Another morning in the obscure,
light spackling the clouds rolling in,
running before some storm.
The sky flattened like an unstamped envelope.
The local predators must have been sleeping in.
It was early November, songbirds
off on winter hols, swifts
racketing down the chimney.
A lone walker happened through the scene,
more shadow than man, the sort Tiepolo
might have finished off with a brush-
stroke, with perhaps a splash of red for a hat.
A fiddlehead lifted the burden of new life,
relaxing like an uncoiled spring.
The air was still, as if yet had lost its claim.
Great War soldiers, scarred, papier-maché
(German?)—some elderly uncle’s, perhaps.
In wounded numbers they marched on shoebox trenches,
fields of Ypres lain across the worn Oriental,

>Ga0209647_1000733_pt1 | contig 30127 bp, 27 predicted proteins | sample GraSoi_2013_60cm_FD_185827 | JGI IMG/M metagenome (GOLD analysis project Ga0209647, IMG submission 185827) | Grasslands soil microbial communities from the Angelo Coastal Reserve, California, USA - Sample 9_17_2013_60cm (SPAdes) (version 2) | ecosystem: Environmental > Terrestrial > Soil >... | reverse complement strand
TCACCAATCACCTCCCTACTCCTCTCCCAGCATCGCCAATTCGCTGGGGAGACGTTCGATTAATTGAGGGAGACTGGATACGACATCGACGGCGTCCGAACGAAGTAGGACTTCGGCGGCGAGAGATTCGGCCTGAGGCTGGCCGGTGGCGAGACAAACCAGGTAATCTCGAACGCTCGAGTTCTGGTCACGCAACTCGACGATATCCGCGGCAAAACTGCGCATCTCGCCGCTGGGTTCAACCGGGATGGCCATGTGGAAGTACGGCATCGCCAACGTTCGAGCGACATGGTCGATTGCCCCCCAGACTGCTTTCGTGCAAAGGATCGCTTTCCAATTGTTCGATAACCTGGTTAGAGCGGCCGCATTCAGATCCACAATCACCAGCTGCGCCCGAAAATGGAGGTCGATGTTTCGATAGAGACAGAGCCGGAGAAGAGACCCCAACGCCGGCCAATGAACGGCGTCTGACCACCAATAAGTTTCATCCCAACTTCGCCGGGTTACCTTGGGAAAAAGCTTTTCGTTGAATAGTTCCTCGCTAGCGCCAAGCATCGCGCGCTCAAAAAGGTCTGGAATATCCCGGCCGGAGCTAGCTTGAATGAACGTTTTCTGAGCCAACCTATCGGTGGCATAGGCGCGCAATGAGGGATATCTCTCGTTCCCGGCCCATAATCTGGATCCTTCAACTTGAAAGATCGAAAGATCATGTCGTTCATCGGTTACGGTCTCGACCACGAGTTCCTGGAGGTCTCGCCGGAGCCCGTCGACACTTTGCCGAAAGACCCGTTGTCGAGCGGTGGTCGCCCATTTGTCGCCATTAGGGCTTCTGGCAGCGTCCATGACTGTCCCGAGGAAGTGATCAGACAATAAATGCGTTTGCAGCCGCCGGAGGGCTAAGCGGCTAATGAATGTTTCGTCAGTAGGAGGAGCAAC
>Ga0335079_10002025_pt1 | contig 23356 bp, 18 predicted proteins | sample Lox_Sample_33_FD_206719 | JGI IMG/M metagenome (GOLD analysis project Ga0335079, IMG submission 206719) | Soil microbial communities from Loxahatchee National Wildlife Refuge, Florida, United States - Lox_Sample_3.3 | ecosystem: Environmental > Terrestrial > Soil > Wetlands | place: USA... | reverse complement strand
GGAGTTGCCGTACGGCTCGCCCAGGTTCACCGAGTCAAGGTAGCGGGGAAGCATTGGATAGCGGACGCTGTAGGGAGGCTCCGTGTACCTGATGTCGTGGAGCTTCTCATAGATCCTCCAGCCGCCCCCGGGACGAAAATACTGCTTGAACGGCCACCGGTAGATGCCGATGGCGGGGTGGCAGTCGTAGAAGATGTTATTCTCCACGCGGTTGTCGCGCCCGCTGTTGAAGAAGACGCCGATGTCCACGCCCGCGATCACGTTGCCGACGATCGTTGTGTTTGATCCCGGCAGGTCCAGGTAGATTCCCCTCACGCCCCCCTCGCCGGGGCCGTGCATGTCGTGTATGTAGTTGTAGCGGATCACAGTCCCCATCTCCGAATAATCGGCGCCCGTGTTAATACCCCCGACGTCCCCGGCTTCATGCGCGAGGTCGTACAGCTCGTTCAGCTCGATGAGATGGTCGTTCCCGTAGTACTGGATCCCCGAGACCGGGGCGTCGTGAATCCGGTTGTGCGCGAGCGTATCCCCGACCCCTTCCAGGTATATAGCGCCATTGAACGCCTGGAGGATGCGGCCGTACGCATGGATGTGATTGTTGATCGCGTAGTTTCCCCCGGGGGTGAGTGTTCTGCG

the dog rolling over the lines like a tank.
I traded the doughboys to a neighbor boy
and was taken by the ear to repatriate
the P.O.W.’s—through the schoolyard’s
dank grass, in by the kitchen door.
Weeks later the door stood unlocked,
table littered with crumbs, New Bedford paper
cradling a juice glass, two drops of blood on the front page.
I climbed the stairs, calling his name.
No one was there. No one was there again.
WILLIAM LOGAN’s latest book of poetry, Rift of Light, was published in the fall of 2017.